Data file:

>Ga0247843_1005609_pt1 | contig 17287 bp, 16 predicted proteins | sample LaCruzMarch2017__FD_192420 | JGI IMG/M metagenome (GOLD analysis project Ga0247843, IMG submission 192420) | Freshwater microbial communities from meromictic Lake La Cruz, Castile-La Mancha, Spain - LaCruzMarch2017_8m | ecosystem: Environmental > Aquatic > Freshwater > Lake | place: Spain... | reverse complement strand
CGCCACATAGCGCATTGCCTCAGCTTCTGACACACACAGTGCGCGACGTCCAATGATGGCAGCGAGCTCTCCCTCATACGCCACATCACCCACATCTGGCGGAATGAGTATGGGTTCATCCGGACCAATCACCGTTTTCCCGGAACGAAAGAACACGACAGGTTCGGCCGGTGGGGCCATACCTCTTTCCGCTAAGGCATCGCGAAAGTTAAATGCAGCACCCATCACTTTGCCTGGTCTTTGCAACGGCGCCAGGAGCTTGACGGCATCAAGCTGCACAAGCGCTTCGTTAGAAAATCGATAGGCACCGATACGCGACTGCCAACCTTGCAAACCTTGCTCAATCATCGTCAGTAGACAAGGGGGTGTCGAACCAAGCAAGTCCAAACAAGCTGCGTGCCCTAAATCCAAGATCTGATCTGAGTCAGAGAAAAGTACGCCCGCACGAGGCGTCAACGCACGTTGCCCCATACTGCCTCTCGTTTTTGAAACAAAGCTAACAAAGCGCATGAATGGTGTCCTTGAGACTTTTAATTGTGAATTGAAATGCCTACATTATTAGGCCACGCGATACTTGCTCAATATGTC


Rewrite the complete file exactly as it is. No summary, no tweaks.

>Ga0247843_1005609_pt1 | contig 17287 bp, 16 predicted proteins | sample LaCruzMarch2017__FD_192420 | JGI IMG/M metagenome (GOLD analysis project Ga0247843, IMG submission 192420) | Freshwater microbial communities from meromictic Lake La Cruz, Castile-La Mancha, Spain - LaCruzMarch2017_8m | ecosystem: Environmental > Aquatic > Freshwater > Lake | place: Spain... | reverse complement strand
CGCCACATAGCGCATTGCCTCAGCTTCTGACACACACAGTGCGCGACGTCCAATGATGGCAGCGAGCTCTCCCTCATACGCCACATCACCCACATCTGGCGGAATGAGTATGGGTTCATCCGGACCAATCACCGTTTTCCCGGAACGAAAGAACACGACAGGTTCGGCCGGTGGGGCCATACCTCTTTCCGCTAAGGCATCGCGAAAGTTAAATGCAGCACCCATCACTTTGCCTGGTCTTTGCAACGGCGCCAGGAGCTTGACGGCATCAAGCTGCACAAGCGCTTCGTTAGAAAATCGATAGGCACCGATACGCGACTGCCAACCTTGCAAACCTTGCTCAATCATCGTCAGTAGACAAGGGGGTGTCGAACCAAGCAAGTCCAAACAAGCTGCGTGCCCTAAATCCAAGATCTGATCTGAGTCAGAGAAAAGTACGCCCGCACGAGGCGTCAACGCACGTTGCCCCATACTGCCTCTCGTTTTTGAAACAAAGCTAACAAAGCGCATGAATGGTGTCCTTGAGACTTTTAATTGTGAATTGAAATGCCTACATTATTAGGCCACGCGATACTTGCTCAATATGTC